CPMP III versus Algebra II

Article excerpt


The research question was: When a non-paper-and-pencil test is used as the source of measurement, do there appear to be differences by students' mathematics curriculum, Algebra II or CPMP III, in the mastery level of problem-solving and algebra? Students from 3 classes of CPMP III and 3 classes of Algebra II (resulting in 76 CPMP III students and 71 Algebra II students), all in the same school district, were given a four-item interview test. To answer the research question only in terms of correctness, there was equal performance on two non-routine problems. On two algebraic items, the Algebra II students scored significantly higher. In terms of Polya's stages entered (did not attempt, understanding the problem, devising a plan, carrying out the plan, looking back), there were no significant differences between the two groups, nor was there a difference in terms of strategies employed. CPMP III students took significantly more time in completing the test than the Algebra II students did.

CPMP III versus Algebra II

Standards-oriented mathematics curricula are present in numerous secondary mathematics classrooms (National Council of Teachers of Mathematics, 2000). These curriculum projects were based on research and project personnel continue to do extensive research on student outcomes (Senk & Thompson, 2003). It may appear then that further research on standards-oriented curricula is not necessary. However, the vast majority of the research has been conducted by project personnel. Although no one is accusing project personnel of faulty or unethical research, it is a concern that researcher bias may occur to some extent when high stake studies are conducted by the very people with high stakes (Campbell & Russo, 1999; Crano & Brewer, 2002; Mehra, 2002).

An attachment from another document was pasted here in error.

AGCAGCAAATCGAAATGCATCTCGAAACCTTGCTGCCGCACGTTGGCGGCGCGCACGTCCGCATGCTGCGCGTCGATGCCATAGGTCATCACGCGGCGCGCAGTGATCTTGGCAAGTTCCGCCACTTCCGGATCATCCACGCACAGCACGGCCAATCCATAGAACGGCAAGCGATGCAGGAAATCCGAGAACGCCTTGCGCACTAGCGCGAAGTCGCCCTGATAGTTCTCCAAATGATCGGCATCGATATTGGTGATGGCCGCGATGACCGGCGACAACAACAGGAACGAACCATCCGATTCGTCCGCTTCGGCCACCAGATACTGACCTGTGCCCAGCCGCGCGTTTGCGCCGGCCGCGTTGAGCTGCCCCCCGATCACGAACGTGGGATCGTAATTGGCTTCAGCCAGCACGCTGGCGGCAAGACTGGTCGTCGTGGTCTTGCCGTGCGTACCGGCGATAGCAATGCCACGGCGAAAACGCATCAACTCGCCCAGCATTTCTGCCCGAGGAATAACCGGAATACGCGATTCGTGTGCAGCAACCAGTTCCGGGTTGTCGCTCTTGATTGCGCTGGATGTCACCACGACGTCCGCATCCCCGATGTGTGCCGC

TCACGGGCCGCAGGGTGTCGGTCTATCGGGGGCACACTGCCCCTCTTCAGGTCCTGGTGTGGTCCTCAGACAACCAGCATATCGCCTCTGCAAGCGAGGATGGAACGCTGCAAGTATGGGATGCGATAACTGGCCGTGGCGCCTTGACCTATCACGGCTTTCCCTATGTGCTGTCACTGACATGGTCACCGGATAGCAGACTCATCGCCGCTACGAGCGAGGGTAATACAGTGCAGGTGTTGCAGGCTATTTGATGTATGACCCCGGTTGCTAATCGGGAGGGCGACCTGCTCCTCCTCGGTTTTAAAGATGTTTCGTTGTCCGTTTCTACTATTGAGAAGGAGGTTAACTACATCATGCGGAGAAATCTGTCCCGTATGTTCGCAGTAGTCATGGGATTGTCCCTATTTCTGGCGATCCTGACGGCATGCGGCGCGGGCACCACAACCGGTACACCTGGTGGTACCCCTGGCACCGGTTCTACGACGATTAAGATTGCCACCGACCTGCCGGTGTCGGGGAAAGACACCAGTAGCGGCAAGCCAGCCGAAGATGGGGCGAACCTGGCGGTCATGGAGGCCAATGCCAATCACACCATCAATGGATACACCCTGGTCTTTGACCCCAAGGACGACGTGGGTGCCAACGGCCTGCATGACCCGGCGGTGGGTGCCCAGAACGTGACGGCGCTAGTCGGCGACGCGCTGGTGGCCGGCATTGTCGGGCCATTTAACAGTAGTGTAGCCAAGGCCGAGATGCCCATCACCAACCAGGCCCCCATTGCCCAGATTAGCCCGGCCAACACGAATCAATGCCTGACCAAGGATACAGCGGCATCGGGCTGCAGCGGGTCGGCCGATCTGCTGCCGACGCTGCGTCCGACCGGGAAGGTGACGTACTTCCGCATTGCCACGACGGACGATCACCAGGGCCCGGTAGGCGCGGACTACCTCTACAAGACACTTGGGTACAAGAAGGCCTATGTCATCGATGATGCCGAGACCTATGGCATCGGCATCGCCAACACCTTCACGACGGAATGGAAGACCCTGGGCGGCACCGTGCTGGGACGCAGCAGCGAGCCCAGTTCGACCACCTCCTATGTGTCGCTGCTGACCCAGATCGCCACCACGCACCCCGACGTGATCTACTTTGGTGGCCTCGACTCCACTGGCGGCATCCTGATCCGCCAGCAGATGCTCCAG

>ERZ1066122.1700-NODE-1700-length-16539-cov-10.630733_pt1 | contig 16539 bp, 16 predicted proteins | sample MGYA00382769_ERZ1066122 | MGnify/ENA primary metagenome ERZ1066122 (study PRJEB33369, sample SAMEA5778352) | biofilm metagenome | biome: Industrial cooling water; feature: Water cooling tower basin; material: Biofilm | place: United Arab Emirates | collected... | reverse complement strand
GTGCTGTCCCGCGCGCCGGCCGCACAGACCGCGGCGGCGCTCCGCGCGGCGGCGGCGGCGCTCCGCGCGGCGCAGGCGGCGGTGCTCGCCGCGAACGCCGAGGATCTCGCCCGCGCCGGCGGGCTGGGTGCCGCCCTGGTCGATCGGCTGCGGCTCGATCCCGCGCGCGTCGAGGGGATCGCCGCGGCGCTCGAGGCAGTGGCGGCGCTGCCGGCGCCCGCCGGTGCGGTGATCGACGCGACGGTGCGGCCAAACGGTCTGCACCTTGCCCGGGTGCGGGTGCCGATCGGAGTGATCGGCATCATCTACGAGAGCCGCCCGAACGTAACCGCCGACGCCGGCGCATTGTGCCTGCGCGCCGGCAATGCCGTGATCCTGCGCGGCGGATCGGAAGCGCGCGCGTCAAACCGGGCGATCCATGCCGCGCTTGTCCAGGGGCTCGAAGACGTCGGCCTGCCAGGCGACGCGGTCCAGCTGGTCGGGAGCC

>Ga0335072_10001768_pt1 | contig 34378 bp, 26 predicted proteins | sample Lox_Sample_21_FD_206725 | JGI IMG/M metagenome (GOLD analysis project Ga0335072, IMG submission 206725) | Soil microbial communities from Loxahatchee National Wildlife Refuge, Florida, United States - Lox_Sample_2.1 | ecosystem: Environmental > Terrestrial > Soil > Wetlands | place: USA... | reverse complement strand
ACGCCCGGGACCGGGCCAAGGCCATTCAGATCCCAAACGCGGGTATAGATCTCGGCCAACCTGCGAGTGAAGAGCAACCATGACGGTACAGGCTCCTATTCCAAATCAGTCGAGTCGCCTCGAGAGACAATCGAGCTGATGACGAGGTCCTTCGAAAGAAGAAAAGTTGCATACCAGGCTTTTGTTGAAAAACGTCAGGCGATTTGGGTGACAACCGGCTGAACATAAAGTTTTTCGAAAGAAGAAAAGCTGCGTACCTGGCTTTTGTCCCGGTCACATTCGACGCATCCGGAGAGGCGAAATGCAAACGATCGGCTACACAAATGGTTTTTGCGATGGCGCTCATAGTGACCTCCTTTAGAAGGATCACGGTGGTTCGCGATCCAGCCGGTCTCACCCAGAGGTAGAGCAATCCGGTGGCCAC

Berg (1988) cautions that "[i]t is misleading to assume that because researchers are scientists they are not human beings. Research is an activity embedded in a profession.... As a result, all of the anxieties associated with earning a living (e.g., advancement, security, recognition) are also part of the research process." (p. 219). Qualitative research has taught us that "all research is participatory" (Brown, 1996, p. 15) and that as researchers conduct research they "naturally experience a range of emotions and thoughts, some of which threaten to bias, distract, and even disable them" (Brown, 1996, p. 15).

Researcher bias in studies of standards-oriented curricula versus traditional curricula can occur in several manners, and may even seem appropriate to the reader. For example, it is common to have researchers select teachers who most faithfully implement the standards-oriented curricula. At first glance, this might seem appropriate. However, teachers are implementing standards-oriented curricula across the nation. If it takes a perfectly committed and extensively trained teacher to implement the curriculum successfully, then it should be considered whether the curriculum is a realistic curriculum to use. It would be better to attempt to select teachers in a random fashion. If teachers are selected in a random fashion, the studies will not be so much about what is possible, as they will be about what is happening. Thus it is timely that more non-project researchers conduct studies regarding the student outcomes in standards-oriented curriculum. This paper documents one such study.

Besides having this study conducted by a researcher not connected to a standards-oriented project, this study contributes to the research in another significant manner. Some of the existing research reports on qualitative results using a single standards-oriented curriculum (without comparison to another standards-oriented curriculum, or to a traditional curriculum). Other studies offer comparisons but compare quantitative results of standards-oriented students' scores on paper-and-pencil tests to traditional students' scores (Kilpatrick, 2003). …


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